Eau de Toilette (EdT): 5–15% (Typical ~10%) Aromatic Compounds
Eau de toilette French: literally translated as toilet water (but more appropriately described as "grooming water") is a lightly scented cologne used as a skin freshener, It is also referred to as "aromatic waters" and has a high alcohol content. It is usually applied directly to the skin after bathing or shaving. It was originally composed of alcohol and various volatile oils. Traditionally these products were named after a principal ingredient; some being geranium water, lavender water, lilac water, violet water, spirit of myrcia and 'eau de Bretfeld'. Because of this eau de toilette was sometimes referred to as "toilet water".
In modern perfumery the term eau de toilette is generally used to describe the concentration of fragrance, with Eau de Toilette being weaker than Eau de Parfum and stronger than Eau de Cologne.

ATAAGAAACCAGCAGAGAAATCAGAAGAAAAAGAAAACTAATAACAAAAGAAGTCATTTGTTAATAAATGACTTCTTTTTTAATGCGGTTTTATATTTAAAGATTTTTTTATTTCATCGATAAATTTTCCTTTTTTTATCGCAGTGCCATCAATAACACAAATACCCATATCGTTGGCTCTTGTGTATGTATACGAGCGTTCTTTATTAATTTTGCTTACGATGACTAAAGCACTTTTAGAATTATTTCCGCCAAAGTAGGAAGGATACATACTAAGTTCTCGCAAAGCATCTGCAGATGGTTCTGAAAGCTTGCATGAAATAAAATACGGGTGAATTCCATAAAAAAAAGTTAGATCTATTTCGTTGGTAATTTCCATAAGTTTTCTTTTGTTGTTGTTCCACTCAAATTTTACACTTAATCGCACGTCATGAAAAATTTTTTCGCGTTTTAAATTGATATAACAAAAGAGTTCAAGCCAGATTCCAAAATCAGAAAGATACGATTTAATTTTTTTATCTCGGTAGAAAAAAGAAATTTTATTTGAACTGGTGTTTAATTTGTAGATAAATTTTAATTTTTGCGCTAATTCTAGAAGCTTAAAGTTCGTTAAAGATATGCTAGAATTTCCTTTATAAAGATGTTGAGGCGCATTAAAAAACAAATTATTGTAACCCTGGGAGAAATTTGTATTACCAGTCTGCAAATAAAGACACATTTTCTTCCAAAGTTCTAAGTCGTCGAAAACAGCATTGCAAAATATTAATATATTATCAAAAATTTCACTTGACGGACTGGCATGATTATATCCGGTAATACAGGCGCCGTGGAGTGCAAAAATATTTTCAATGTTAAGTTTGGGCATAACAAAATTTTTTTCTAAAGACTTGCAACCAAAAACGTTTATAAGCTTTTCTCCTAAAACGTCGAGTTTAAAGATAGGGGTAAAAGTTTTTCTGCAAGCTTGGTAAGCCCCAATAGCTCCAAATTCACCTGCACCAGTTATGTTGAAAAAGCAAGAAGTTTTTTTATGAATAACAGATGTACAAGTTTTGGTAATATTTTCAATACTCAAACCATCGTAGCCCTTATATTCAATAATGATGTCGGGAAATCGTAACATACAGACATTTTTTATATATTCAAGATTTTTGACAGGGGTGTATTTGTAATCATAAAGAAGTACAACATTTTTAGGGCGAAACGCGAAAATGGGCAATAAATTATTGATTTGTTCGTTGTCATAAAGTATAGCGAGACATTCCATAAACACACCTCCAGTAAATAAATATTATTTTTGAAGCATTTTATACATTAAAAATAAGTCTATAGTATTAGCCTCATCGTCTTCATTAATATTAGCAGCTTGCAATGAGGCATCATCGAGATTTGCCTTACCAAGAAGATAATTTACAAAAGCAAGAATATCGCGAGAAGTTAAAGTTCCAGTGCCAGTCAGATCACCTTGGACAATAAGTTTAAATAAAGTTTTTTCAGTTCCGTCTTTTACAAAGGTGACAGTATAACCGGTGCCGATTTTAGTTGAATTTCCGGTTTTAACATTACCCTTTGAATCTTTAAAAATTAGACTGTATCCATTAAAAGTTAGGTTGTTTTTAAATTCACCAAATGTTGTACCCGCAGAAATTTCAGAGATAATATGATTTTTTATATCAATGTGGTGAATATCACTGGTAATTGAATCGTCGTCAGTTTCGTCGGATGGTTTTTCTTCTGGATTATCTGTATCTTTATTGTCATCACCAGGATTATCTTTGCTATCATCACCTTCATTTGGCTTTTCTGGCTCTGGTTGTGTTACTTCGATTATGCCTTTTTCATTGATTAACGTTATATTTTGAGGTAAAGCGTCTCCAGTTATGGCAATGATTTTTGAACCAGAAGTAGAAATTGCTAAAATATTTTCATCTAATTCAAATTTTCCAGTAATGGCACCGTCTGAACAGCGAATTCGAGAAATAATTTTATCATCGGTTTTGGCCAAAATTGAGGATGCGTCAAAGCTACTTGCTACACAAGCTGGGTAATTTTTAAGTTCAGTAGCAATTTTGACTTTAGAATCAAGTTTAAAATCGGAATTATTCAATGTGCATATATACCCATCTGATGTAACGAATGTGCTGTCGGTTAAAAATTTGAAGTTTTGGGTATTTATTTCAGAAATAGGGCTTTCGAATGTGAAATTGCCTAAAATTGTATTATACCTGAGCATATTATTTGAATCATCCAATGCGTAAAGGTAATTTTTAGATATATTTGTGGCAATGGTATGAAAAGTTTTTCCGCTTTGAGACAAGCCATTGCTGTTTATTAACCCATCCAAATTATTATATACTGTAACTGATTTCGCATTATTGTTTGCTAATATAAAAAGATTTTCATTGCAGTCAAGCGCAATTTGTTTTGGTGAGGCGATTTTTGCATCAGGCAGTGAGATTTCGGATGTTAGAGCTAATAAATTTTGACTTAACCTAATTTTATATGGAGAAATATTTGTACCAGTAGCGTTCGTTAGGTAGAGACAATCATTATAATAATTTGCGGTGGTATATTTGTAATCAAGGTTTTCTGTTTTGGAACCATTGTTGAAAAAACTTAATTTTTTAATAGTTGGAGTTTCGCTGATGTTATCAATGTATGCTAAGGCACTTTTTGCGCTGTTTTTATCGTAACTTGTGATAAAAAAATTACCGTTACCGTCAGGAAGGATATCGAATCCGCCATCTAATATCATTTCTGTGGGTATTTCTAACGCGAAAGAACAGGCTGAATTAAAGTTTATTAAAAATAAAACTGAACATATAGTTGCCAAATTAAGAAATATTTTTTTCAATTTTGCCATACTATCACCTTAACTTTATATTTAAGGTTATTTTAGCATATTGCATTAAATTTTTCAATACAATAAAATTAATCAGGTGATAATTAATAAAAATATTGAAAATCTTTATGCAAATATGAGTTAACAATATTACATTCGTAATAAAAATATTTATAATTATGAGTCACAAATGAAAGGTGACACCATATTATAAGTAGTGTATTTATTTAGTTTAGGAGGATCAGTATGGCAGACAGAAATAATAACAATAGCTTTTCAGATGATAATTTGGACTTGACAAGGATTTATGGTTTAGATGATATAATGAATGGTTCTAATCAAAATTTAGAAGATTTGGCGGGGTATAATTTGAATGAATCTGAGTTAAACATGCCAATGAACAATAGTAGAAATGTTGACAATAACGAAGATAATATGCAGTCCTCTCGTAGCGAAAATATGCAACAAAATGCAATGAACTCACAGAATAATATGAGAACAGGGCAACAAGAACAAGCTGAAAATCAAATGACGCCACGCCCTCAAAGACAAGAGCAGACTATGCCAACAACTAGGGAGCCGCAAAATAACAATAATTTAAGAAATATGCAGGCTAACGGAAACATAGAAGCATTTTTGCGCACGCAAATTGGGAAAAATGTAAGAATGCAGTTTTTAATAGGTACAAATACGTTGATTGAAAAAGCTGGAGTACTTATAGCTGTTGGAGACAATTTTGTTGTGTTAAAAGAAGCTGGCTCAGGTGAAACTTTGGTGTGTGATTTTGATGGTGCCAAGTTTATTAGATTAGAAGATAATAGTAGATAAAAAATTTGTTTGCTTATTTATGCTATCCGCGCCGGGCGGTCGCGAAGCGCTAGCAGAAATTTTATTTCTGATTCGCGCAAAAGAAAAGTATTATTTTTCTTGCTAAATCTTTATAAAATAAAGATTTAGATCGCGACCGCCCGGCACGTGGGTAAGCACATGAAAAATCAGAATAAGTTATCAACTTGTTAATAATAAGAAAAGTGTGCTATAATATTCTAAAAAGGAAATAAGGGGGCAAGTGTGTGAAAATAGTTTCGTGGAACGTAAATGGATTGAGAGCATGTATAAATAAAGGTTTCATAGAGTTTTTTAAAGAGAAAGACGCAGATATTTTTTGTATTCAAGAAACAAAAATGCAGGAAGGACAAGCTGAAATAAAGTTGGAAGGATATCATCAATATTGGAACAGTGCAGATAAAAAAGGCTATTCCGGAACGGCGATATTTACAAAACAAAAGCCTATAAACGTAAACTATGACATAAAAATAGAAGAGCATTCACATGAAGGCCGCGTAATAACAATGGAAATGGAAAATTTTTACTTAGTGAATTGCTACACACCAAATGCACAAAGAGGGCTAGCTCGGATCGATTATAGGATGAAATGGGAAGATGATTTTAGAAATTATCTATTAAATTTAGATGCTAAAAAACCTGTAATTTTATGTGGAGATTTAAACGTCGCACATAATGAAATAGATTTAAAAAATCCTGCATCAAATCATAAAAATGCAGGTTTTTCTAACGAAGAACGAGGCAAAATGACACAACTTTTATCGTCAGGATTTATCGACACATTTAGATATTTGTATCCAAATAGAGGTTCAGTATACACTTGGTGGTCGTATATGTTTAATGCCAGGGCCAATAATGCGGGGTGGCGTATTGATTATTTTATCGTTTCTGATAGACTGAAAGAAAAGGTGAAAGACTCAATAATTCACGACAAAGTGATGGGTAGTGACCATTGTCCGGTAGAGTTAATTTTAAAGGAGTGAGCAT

In the fourteenth century Hungarian Eau de Toilette, Predecessor of eau de cologne was produced by Queen Elisabeth of Hungary (1305–1380) had created a fragrant oil mix with alcohol that evaporated slowly on her skin. Hungary Water was the first toilet water developed. This toilet water was called "eau de la reine de hongrie" and was based on rosemary. King of France Louis XIV (1638–1715) used a concoction of scents called "heavenly water" to perfume his shirts, It consisted of aloewood, musk, orange flower, rose water and other spices. Some Eau de toilette were once considered restorative skin toners with medical benefits. The journal Medical Record reported in 1905 that a toilet water spray restores energies lost in business, social, and domestic situations.
During the fourteenth through sixteenth centuries a type of toilet water called "plague waters" was supposed to drive away the bubonic plague.